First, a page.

I thought that night that the Temple felt full of holy and Otherworld power. I thought that night that the Gods were present, vibrant, alive, speaking.

But that was only the first night. As the hours and days slipped on, and further waves of machaworshipers came through the temple in singles, handfuls, groups; as offering after offering were poured out, the bowls filled to overflowing, emptied at the feet of the birch trees outside, and filled again; as prayers filled every shrine… The presences only grew stronger, brighter, more resonant. By afternoon of the second day, the Gods were so numinous I could feel the wave of responding presence wash over me as if the air itself moved whenever a fresh offering was poured. By the third day, They stood like pillars, outreaching the Temple itself, as tall as the whole building, it seemed.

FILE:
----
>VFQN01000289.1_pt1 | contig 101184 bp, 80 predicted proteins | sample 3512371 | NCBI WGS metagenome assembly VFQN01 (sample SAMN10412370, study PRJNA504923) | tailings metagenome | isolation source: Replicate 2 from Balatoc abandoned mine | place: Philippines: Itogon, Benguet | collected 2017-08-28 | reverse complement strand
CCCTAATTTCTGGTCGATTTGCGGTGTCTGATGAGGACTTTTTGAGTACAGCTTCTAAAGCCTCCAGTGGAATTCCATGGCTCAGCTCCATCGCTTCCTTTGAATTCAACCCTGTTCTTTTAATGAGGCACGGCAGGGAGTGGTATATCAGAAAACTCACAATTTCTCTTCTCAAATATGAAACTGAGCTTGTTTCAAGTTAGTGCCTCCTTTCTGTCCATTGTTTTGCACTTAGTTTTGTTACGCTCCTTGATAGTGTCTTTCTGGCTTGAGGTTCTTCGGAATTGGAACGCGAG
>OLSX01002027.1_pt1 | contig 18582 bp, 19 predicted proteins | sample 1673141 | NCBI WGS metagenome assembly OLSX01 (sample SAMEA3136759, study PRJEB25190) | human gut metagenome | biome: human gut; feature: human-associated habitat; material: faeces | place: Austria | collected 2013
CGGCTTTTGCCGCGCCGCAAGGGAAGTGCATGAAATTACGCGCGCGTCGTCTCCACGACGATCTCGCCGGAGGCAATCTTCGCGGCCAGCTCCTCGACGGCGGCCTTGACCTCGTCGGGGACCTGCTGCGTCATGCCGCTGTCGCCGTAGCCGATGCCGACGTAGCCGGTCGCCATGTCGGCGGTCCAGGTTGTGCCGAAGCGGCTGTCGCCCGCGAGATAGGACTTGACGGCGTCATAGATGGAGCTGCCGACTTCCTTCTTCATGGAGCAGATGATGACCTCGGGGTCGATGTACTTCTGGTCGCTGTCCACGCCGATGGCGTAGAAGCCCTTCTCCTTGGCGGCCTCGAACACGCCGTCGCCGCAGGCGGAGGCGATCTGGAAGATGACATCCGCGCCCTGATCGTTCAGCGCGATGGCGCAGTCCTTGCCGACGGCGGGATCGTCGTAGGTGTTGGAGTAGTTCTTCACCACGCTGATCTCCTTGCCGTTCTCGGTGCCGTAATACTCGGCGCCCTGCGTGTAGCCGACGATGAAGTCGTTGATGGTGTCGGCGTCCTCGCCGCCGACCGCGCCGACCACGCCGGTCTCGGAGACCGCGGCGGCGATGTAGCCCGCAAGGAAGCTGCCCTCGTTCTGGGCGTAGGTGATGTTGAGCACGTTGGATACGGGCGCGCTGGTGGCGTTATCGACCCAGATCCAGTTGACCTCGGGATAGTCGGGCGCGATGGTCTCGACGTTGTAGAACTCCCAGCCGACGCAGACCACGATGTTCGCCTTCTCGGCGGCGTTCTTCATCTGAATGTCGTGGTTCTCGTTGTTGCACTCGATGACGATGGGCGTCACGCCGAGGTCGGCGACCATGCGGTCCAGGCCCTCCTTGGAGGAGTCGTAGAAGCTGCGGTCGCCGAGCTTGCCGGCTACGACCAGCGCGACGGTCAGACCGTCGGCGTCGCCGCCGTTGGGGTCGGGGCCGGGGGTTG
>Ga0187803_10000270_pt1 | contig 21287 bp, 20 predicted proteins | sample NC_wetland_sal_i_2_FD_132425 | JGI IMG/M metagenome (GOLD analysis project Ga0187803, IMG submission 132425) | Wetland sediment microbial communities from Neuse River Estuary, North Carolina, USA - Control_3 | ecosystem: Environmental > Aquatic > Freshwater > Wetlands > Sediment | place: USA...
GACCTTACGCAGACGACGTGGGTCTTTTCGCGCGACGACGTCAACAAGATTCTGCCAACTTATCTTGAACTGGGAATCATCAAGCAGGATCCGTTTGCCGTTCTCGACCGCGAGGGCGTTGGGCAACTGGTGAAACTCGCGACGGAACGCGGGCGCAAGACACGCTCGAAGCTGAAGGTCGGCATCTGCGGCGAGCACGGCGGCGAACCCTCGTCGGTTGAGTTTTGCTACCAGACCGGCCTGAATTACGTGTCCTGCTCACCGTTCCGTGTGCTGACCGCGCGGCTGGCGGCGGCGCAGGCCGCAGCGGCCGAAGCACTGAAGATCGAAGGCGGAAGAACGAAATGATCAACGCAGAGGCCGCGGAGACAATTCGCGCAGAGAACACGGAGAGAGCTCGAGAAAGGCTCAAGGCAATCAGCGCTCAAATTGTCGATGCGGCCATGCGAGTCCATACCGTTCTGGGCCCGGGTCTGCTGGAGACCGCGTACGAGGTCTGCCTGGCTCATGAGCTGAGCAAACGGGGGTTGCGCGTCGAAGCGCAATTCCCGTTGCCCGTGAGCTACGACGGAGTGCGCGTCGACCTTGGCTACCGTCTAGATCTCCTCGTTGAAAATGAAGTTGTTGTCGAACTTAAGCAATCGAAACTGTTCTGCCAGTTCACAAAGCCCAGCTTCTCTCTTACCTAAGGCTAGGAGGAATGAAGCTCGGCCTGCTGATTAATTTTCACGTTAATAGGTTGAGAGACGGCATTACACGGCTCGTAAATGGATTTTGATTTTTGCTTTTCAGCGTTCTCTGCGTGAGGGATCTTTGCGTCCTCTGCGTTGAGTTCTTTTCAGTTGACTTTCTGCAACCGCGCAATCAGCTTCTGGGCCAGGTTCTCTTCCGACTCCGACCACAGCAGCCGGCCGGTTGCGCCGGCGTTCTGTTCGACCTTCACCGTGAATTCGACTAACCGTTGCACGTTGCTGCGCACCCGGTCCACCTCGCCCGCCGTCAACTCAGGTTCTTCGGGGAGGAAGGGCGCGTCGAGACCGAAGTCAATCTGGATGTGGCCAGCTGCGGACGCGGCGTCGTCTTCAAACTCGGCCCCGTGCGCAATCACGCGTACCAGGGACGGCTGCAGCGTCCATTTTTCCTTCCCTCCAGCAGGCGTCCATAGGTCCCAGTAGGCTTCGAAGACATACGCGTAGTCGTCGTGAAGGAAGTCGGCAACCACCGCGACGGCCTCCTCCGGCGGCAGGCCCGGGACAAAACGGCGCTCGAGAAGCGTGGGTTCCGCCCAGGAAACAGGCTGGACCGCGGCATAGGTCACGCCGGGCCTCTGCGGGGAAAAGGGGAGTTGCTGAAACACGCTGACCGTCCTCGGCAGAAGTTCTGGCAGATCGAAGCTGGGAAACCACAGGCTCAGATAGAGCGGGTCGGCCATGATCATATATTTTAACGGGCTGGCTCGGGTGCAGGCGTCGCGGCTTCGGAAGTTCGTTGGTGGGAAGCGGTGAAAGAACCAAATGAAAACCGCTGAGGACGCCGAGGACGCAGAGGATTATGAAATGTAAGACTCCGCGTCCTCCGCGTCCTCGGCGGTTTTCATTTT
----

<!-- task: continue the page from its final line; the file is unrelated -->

Sleeping in there was an adventure, let me tell you. We drifted in and out of Otherworld shadows, Gods looming over us, listening to the muttered talk of heroes and ghosts. Yes, ghosts. It turns out that if you build a spiritual refuge in a busy crossroads place, wandering spirits will find it and take solace there. They too were greeted, tended, given hospitality, and sent on their way.

I like to imagine a time when being at a Pagan convention doesn’t just mean big rituals and big parties. I like to imagine a PantheaCon where there are Temples and shrines for all our various pantheons. I like to imagine a whole floor of suites where instead of just hospitality rooms and parties, there are Temples in every suite. I like to imagine visiting my cohorts in other devotional traditions, paying my respects in their Temples, priests introducing me to their Gods in a more intimate and personal way than a big group ritual allows for. How beautiful would that be?